Benoit's book is primarily a series of essays exploring the Zen Buddhist notion of satori, something akin to enlightenment, or Christ Consciousness, liberation or ultimate freedom.  It was here that I was given a slightly different but essential interpretation of the Buddhist Doctrine of Dependent Origination, which I have written of previously.  In that discussion I declared Dependent Origination as fundamentally a doctrine of cause and effect.  In speaking of the attainment of satori I might have stated that that attainment would be the result of the correct series of causes - perhaps many hours of sitting meditation, contemplation of Buddhist teachings, of following the Way of the Eight-fold path, other words, follow the recipe, the 'practice', and satori will occur: cause and effect.  However, Benoit points out that, according to Zen Masters who have achieved satori, satori is not caused, is not the result of effort; it is in fact already here now, closer than the tip of your nose.  You and I are just blind to it.  Then he quotes the Buddha himself on Dependent Origin - "This being so, that happens".  Notice the subtlety here - the Buddha didn't say "This being so causes that to happen".  It is rather, "This being so is the condition for that to happen.  It took me awhile to grasp this subtle distinction, but once I did it became apparent that "This being so, that happens" could potentially be rephrased as "This orientation being so, that happens".  The orientation doesn't cause that to happen, it is a necessary condition for that (satori, or perhaps a delicious fruit pie) to happen.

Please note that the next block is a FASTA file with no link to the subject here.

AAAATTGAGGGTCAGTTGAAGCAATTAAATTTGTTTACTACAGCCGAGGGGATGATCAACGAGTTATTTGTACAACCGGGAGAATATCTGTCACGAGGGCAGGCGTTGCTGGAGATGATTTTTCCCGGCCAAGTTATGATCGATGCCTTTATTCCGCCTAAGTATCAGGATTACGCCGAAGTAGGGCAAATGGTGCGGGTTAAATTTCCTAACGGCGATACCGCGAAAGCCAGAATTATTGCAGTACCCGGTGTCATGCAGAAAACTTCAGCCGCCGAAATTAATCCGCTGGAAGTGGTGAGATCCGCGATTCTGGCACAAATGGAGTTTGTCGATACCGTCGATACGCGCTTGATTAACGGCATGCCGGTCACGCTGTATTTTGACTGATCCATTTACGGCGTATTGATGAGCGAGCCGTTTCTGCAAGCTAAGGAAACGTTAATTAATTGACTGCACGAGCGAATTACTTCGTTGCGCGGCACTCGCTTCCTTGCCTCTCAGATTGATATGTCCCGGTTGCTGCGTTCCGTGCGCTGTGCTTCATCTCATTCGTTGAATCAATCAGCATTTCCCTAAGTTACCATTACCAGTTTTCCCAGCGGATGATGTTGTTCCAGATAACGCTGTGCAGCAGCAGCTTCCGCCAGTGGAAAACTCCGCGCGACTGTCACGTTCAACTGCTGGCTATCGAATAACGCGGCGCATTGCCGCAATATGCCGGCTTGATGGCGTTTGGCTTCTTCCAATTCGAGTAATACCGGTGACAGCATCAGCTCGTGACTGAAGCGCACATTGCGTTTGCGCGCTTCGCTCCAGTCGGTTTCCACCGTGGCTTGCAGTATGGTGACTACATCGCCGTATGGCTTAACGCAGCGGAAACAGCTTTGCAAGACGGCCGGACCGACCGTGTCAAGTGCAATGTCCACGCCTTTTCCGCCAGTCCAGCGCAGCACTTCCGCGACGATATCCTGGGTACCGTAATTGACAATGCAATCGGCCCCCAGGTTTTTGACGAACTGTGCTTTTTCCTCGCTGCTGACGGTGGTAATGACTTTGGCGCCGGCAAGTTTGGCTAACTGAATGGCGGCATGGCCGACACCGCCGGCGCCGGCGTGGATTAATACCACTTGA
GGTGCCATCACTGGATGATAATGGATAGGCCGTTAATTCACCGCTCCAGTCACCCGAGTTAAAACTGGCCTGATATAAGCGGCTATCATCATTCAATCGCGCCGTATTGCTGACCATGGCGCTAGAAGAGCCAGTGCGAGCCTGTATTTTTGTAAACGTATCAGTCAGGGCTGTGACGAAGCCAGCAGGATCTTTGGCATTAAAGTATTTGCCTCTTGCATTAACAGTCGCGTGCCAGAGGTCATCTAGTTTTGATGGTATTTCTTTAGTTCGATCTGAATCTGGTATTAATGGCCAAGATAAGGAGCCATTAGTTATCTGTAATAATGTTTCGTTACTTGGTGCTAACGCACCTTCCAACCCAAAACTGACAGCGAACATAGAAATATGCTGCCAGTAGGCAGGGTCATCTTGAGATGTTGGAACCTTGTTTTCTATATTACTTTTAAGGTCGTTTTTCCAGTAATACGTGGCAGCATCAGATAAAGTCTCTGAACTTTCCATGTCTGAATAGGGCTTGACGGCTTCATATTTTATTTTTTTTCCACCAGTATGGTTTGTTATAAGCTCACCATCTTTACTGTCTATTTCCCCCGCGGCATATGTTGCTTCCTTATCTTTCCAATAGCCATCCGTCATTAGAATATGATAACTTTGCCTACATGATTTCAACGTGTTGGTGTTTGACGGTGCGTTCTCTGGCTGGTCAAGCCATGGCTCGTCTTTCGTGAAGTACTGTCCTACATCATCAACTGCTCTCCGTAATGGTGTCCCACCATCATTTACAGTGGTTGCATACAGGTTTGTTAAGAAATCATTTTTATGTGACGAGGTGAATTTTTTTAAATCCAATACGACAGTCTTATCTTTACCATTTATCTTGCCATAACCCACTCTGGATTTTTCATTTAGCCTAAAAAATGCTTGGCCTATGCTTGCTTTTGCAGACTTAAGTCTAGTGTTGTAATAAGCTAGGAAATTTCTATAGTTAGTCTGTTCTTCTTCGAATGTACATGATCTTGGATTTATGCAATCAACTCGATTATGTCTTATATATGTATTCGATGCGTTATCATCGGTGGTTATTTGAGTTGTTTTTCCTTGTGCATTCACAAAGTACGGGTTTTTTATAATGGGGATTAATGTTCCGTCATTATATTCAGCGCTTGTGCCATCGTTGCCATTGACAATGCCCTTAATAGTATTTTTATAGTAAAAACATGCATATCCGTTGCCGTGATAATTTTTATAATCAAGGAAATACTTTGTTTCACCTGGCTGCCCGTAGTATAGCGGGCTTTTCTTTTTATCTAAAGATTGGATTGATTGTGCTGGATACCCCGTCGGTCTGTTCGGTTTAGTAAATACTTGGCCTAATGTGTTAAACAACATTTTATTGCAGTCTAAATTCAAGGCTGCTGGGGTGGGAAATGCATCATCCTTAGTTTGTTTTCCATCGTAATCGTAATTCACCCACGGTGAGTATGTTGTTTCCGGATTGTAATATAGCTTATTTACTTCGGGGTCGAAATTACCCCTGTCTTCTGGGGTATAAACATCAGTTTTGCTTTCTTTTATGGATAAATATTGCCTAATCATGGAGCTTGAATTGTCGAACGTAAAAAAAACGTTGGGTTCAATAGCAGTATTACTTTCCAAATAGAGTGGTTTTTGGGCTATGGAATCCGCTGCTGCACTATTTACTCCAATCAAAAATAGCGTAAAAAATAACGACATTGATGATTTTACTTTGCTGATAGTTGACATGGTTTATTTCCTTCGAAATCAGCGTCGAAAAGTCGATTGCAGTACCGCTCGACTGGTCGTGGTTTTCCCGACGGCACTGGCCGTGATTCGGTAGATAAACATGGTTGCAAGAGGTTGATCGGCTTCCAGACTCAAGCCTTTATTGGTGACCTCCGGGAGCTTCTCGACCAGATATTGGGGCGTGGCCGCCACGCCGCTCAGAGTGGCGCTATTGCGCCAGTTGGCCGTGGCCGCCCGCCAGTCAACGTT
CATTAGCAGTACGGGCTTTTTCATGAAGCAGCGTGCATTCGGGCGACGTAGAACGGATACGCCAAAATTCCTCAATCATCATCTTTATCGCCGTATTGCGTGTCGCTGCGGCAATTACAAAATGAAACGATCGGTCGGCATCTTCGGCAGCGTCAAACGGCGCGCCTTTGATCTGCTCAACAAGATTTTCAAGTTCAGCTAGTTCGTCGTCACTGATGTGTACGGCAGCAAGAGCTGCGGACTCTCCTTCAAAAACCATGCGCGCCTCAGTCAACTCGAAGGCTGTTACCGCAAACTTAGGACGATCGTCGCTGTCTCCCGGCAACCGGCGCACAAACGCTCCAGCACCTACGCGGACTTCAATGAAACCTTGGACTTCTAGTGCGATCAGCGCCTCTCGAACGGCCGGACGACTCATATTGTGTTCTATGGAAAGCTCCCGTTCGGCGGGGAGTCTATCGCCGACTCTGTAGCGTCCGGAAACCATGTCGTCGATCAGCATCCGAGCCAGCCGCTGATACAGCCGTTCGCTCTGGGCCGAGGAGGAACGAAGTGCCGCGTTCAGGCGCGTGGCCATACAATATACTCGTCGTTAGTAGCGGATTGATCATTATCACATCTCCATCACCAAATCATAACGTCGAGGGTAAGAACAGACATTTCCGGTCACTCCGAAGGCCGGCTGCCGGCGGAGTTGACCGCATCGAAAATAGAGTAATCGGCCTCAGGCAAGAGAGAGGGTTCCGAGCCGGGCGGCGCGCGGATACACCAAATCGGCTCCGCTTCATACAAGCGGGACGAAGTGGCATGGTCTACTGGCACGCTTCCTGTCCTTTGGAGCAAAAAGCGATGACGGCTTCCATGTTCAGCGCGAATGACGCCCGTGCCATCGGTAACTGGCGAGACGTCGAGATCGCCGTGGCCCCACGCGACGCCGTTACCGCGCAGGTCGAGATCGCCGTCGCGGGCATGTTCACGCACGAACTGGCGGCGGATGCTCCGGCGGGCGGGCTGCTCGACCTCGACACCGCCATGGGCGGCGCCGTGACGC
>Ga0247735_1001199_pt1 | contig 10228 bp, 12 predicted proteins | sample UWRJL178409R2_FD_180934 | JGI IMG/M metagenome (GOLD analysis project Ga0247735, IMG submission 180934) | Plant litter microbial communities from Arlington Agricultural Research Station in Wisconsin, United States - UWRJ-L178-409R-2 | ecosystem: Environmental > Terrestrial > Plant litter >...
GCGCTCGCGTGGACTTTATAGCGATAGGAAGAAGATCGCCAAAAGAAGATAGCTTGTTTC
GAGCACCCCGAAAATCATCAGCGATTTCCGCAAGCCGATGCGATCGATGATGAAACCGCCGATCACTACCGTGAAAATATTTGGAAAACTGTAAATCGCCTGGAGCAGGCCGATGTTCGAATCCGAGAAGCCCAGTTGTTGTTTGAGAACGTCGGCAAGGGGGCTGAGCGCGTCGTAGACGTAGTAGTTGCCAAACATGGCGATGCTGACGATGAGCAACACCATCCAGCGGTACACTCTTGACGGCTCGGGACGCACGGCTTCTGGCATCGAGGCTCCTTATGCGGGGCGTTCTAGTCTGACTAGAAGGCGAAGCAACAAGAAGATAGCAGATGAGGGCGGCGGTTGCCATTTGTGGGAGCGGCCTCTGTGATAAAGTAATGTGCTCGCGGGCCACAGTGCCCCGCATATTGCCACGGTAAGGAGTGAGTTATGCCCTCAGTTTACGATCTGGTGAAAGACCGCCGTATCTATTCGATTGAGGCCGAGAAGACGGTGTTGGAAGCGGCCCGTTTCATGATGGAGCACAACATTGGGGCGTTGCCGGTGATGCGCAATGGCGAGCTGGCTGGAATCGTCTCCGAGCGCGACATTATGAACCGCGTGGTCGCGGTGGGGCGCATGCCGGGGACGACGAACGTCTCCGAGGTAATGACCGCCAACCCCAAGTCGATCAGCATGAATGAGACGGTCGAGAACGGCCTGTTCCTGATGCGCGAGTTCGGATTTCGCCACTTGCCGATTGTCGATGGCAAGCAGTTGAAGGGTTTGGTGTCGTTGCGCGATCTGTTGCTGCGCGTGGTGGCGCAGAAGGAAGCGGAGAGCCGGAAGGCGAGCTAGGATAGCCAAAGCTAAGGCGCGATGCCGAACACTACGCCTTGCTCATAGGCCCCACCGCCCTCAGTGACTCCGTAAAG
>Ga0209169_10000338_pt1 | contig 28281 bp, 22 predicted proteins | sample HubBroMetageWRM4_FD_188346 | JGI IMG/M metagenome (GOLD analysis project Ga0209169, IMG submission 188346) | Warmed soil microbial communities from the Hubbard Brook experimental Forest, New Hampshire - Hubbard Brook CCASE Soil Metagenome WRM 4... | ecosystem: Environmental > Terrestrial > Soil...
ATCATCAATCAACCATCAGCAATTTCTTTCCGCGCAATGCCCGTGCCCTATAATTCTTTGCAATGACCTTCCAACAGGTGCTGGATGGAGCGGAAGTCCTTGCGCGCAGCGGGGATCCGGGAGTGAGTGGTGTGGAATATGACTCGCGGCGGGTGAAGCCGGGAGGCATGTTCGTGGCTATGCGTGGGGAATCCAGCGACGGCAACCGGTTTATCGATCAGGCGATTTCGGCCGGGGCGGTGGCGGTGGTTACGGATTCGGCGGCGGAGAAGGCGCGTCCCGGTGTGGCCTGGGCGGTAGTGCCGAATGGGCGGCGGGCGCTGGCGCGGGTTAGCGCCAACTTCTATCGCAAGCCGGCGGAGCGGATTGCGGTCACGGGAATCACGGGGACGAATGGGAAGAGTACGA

And so, in the context I'm exploring of aesthetic experience, orientation suddenly becomes an important element that is influenced, or perhaps we might say adjusted, by the condition that the aesthetic experience creates in its interaction with the receiver of that experience  ( or, to hearken back to the philosopher Charles Taylor, the web of interlocution that is a condition of that experience).